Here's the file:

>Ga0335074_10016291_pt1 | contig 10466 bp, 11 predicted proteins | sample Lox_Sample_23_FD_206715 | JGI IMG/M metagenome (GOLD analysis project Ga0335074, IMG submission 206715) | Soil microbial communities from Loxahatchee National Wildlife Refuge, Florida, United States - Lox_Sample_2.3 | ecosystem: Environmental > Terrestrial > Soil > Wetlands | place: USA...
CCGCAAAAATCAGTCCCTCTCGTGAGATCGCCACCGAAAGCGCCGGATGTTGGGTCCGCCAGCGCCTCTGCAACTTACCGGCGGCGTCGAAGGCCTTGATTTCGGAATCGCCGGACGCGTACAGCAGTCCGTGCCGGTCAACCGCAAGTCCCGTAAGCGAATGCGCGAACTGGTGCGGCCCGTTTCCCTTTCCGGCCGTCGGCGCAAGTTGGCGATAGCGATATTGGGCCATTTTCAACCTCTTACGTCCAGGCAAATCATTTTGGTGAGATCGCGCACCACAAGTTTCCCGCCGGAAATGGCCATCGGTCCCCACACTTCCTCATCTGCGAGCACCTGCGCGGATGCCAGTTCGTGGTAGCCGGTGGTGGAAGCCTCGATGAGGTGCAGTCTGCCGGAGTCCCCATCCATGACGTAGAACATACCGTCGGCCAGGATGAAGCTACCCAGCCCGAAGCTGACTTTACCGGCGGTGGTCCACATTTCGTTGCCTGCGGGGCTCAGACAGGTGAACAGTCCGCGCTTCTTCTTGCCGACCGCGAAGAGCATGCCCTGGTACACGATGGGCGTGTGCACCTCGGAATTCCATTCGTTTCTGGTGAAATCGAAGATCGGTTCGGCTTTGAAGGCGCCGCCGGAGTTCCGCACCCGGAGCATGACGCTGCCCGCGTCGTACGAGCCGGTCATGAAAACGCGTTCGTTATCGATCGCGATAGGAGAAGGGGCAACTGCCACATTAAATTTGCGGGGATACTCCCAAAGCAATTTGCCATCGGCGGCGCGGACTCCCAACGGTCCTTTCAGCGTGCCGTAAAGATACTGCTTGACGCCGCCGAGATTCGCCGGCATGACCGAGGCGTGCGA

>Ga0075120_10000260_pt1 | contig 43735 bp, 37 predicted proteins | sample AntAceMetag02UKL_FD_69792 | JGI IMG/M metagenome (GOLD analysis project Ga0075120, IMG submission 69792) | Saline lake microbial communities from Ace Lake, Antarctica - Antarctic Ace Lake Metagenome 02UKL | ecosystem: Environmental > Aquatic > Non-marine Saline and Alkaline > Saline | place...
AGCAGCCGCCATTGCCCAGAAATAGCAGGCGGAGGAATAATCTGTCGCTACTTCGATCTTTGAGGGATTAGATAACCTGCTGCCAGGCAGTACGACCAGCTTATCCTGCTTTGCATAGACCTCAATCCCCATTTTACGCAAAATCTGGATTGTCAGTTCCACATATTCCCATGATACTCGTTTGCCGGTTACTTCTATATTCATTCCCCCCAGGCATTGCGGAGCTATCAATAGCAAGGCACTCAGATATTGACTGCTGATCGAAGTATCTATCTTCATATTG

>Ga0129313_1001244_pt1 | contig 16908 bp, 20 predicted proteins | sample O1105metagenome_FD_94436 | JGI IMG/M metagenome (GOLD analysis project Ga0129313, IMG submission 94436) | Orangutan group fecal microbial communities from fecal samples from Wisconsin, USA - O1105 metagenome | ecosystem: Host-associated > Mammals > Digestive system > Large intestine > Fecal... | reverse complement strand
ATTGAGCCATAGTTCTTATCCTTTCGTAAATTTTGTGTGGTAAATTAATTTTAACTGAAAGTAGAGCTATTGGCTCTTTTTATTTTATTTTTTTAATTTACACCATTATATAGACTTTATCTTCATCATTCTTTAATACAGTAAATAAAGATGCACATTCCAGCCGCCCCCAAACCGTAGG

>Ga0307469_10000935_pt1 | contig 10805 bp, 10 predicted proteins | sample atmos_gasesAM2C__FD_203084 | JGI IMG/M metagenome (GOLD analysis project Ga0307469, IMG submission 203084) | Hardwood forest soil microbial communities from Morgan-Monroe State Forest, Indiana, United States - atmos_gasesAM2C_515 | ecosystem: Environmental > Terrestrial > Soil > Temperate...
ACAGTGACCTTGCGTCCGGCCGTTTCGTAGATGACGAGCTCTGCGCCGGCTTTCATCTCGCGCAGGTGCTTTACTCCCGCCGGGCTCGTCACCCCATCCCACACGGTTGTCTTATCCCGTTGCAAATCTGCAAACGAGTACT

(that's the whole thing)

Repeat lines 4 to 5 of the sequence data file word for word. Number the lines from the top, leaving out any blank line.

AGCAGCCGCCATTGCCCAGAAATAGCAGGCGGAGGAATAATCTGTCGCTACTTCGATCTTTGAGGGATTAGATAACCTGCTGCCAGGCAGTACGACCAGCTTATCCTGCTTTGCATAGACCTCAATCCCCATTTTACGCAAAATCTGGATTGTCAGTTCCACATATTCCCATGATACTCGTTTGCCGGTTACTTCTATATTCATTCCCCCCAGGCATTGCGGAGCTATCAATAGCAAGGCACTCAGATATTGACTGCTGATCGAAGTATCTATCTTCATATTG

>Ga0129313_1001244_pt1 | contig 16908 bp, 20 predicted proteins | sample O1105metagenome_FD_94436 | JGI IMG/M metagenome (GOLD analysis project Ga0129313, IMG submission 94436) | Orangutan group fecal microbial communities from fecal samples from Wisconsin, USA - O1105 metagenome | ecosystem: Host-associated > Mammals > Digestive system > Large intestine > Fecal... | reverse complement strand